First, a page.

FAQs (Frequently Asked Questions)
The 6 MER candidate municipalities are:
- Drakenstein Municipality
- Mossel Bay Municipality
- Overstrand Municipality
- Saldanha Bay Municipality
- Stellenbosch Municipality
- Swartland Municipality
The initiative will also collaborate closely with the City of Cape Town.
To identify the participating candidate municipalities for the Municipal Energy Resilience (MER) Project, a systematic, rigorous and transparent selection methodology was developed called the Municipal Readiness Evaluation Tool (MRET). The municipal readiness evaluation also enables the identification of municipal grid capacity, technical capacity, financial standing and other gaps and development needs for further renewable energy project preparation, development and implementation that may need to be addressed. The criteria were derived from the requirements of the Department of Mineral Resources & Energy’s New Generation Amendment Regulations published in October 2020.
1. Overall financial standing/credit rating of the municipality;
2. Municipal operational capacity (management, financial and technical)
3. The energy policy/by-law landscape of the municipality, and
4. Current energy-related projects in each municipality
The aim of the Municipal Energy Resilience Project is to support municipalities to take advantage of the new energy regulations to generate, procure and sell their own power so that we can become more energy secure in the Western Cape.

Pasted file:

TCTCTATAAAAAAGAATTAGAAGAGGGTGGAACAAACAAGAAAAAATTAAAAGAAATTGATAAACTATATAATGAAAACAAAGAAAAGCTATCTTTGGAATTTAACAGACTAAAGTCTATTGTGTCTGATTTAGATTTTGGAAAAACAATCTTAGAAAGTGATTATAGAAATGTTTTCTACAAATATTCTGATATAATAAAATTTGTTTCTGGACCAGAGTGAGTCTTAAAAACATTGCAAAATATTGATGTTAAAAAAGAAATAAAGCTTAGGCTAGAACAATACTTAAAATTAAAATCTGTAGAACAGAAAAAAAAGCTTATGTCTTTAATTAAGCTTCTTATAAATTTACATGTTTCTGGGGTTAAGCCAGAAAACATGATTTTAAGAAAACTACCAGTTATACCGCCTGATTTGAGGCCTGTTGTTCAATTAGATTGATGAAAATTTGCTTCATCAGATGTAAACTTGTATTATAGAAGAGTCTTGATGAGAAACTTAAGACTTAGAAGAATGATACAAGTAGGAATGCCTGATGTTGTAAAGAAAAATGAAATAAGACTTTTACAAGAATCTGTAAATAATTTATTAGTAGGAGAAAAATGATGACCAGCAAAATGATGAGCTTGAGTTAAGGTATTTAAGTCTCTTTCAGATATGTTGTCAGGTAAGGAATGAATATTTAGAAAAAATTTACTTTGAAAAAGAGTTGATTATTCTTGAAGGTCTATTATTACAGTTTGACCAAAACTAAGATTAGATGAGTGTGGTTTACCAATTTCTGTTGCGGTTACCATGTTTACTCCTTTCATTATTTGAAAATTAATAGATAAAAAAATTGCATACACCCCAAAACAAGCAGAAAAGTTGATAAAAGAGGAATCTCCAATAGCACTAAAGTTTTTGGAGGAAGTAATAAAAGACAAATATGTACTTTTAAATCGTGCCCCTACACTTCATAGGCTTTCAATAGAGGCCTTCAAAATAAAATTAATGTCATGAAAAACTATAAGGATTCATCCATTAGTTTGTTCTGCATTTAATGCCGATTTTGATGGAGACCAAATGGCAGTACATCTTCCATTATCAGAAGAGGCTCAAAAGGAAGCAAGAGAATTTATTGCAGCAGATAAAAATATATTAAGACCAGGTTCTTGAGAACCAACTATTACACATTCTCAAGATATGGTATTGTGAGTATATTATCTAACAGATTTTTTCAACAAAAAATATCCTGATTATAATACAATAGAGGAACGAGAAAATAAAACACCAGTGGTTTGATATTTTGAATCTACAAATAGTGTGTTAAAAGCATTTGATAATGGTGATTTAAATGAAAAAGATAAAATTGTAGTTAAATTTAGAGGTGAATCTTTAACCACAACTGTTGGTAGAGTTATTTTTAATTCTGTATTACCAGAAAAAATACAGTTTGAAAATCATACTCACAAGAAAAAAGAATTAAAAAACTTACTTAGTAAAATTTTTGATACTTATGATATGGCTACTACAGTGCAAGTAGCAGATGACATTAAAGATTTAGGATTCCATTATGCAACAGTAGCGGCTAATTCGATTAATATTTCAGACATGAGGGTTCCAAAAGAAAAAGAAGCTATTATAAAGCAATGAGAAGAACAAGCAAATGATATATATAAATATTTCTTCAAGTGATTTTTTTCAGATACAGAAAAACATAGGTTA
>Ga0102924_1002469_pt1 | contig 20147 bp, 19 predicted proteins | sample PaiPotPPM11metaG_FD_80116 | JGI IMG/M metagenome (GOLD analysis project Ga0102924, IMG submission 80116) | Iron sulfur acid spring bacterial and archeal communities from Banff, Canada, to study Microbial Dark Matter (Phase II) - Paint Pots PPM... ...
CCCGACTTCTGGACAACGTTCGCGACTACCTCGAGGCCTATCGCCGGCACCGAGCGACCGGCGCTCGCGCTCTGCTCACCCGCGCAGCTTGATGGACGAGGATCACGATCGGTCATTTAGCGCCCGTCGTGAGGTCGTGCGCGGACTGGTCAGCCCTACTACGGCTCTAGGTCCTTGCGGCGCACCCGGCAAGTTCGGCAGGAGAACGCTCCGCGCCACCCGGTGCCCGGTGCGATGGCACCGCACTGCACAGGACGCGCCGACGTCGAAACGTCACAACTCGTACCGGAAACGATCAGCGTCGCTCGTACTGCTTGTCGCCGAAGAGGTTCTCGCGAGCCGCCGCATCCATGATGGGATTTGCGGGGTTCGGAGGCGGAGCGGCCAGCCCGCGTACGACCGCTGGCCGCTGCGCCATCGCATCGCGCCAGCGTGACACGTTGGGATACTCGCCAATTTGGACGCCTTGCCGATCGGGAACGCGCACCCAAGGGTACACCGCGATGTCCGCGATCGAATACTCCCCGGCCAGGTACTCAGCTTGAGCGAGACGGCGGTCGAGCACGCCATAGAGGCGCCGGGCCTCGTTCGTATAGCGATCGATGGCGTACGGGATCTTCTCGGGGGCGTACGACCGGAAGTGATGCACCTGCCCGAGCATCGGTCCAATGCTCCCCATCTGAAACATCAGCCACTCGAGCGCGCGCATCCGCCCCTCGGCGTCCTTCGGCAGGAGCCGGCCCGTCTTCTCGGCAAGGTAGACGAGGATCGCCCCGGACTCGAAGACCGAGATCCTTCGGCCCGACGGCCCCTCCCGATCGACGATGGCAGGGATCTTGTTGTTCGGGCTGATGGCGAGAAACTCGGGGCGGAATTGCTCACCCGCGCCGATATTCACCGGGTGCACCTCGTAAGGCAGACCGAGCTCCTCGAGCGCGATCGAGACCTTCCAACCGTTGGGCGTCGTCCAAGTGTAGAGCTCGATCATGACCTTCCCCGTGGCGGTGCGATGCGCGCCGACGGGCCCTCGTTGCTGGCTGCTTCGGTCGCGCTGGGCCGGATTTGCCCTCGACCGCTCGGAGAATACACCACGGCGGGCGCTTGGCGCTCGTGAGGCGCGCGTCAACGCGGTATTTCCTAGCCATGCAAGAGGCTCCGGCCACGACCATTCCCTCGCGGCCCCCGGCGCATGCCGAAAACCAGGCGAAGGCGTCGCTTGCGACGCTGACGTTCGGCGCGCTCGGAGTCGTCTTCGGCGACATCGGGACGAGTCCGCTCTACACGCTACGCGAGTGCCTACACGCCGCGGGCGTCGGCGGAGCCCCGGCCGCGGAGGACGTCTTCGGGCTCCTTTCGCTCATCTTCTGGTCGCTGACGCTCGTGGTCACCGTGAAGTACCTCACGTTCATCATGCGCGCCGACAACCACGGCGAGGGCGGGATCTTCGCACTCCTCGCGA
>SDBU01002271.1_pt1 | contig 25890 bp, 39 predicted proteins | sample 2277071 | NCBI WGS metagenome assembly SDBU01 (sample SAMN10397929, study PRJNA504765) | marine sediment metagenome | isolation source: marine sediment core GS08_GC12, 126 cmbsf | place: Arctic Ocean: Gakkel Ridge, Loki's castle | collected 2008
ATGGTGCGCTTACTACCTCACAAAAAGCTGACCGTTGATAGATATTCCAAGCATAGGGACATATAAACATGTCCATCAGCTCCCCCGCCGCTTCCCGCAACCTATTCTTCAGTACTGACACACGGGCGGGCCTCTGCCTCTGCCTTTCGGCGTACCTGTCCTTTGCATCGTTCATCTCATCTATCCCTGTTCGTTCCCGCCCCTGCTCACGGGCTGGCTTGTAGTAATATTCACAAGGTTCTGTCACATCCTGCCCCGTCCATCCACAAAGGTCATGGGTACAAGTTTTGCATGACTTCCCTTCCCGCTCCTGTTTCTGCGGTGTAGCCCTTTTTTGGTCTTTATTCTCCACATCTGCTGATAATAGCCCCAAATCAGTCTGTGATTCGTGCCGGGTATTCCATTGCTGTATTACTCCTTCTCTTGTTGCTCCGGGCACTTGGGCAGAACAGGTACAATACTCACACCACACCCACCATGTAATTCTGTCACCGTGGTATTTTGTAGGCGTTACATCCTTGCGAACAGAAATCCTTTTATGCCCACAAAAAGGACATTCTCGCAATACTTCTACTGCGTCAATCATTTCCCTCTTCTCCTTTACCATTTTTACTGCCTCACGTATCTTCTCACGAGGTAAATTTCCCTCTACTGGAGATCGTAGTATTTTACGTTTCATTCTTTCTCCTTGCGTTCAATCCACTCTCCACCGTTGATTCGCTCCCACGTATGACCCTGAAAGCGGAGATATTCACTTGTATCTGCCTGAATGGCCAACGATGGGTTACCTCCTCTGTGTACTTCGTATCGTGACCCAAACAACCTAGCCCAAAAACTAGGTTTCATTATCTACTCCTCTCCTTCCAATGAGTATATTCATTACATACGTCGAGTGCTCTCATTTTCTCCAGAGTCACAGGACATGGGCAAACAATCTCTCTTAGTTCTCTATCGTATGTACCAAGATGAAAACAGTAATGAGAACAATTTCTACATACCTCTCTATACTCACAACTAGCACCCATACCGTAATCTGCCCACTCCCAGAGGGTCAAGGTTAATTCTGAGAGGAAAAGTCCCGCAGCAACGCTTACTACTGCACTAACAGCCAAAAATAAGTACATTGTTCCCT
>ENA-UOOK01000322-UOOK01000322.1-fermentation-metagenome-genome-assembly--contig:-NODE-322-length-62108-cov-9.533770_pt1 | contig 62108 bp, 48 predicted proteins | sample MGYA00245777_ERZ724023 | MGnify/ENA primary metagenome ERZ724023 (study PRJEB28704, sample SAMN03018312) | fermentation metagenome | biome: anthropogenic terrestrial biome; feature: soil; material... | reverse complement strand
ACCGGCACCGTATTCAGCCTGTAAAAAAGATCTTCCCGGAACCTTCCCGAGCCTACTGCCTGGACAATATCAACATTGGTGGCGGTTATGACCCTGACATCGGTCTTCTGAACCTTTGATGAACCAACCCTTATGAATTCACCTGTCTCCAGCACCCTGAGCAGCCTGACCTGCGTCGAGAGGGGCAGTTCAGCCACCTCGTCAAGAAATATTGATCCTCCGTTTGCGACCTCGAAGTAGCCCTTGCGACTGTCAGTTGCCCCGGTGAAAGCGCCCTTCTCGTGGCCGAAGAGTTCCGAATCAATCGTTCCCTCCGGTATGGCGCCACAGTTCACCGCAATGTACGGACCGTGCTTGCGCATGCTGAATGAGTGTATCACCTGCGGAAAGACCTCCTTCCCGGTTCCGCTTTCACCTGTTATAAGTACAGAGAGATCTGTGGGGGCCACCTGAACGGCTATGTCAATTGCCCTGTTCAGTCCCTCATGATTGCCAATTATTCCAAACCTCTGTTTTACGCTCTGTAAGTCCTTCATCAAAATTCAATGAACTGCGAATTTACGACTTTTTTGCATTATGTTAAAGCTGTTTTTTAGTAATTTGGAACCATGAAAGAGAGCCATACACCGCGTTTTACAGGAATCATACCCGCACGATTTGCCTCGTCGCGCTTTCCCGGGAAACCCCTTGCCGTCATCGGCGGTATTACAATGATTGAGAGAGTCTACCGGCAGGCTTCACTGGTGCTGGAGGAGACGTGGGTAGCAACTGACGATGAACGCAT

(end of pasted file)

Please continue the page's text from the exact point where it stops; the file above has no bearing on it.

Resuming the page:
While this project should enable municipalities to help buffer residents and businesses from the impacts of load shedding, they will still continue to be connected to the national transmission system (grid) as municipal distribution systems will not always have the required capacity or be located in the required areas. Additionally, the renewable energy generated or procured by these municipalities won’t be able to meet 100 % of the energy demand at this stage.
The project will require us to work closely with national government to explore how the new energy regulations could lead to new energy generation projects within municipalities. We will also work collaboratively with municipalities, including the City of Cape Town, to implement suitable renewable energy projects in a cost-effective manner.
It is too early to say and will be dependent on the size and scale of the renewable energy projects that will be implemented.
This will be determined through the development of business cases, the identification of pioneering renewable energy projects and the collation of these into a roadmap of pioneering projects in candidate municipalities. The projects may be located in a candidate municipality or in another municipality, with the power either being used within the respective distribution network or potentially being wheeled across the grid to another area. Additionally, a project may operate as a pooled source of power for more than just the candidate municipality.
For electricity generated < 1MW (SSEG), a generation license is not required, but registration is required.
For electricity generated > 1 MW, a generation license is required from NERSA.
Renewable energy such as wind and solar is sustainable when considering that the source of energy is unlimited (sun and wind) in comparison to other sources of energy like coal and oil (fossil fuels) which are finite and being depleted.
Fossil fuels also release greenhouse gas emissions that contribute to climate change. While renewable energy technologies utilise non-renewable resources in their construction / manufacture e.g. we need Solar PV cells which are manufactured from metals and we need turbines manufactured from metal to convert wind energy to electricity, they do not release greenhouse gases and other pollutants when operating.